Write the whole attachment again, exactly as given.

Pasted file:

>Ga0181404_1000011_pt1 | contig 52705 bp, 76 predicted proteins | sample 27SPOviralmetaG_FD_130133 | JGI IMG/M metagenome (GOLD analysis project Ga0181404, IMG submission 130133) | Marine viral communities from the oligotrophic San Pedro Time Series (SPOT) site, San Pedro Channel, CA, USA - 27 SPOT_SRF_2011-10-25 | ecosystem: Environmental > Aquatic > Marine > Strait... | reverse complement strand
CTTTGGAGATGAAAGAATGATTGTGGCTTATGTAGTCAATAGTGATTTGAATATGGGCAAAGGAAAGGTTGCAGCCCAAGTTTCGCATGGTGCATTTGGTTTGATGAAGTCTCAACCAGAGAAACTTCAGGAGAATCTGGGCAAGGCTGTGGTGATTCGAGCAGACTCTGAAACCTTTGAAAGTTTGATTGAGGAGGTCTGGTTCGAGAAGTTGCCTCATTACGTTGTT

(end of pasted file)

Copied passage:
>Ga0181404_1000011_pt1 | contig 52705 bp, 76 predicted proteins | sample 27SPOviralmetaG_FD_130133 | JGI IMG/M metagenome (GOLD analysis project Ga0181404, IMG submission 130133) | Marine viral communities from the oligotrophic San Pedro Time Series (SPOT) site, San Pedro Channel, CA, USA - 27 SPOT_SRF_2011-10-25 | ecosystem: Environmental > Aquatic > Marine > Strait... | reverse complement strand
CTTTGGAGATGAAAGAATGATTGTGGCTTATGTAGTCAATAGTGATTTGAATATGGGCAAAGGAAAGGTTGCAGCCCAAGTTTCGCATGGTGCATTTGGTTTGATGAAGTCTCAACCAGAGAAACTTCAGGAGAATCTGGGCAAGGCTGTGGTGATTCGAGCAGACTCTGAAACCTTTGAAAGTTTGATTGAGGAGGTCTGGTTCGAGAAGTTGCCTCATTACGTTGTT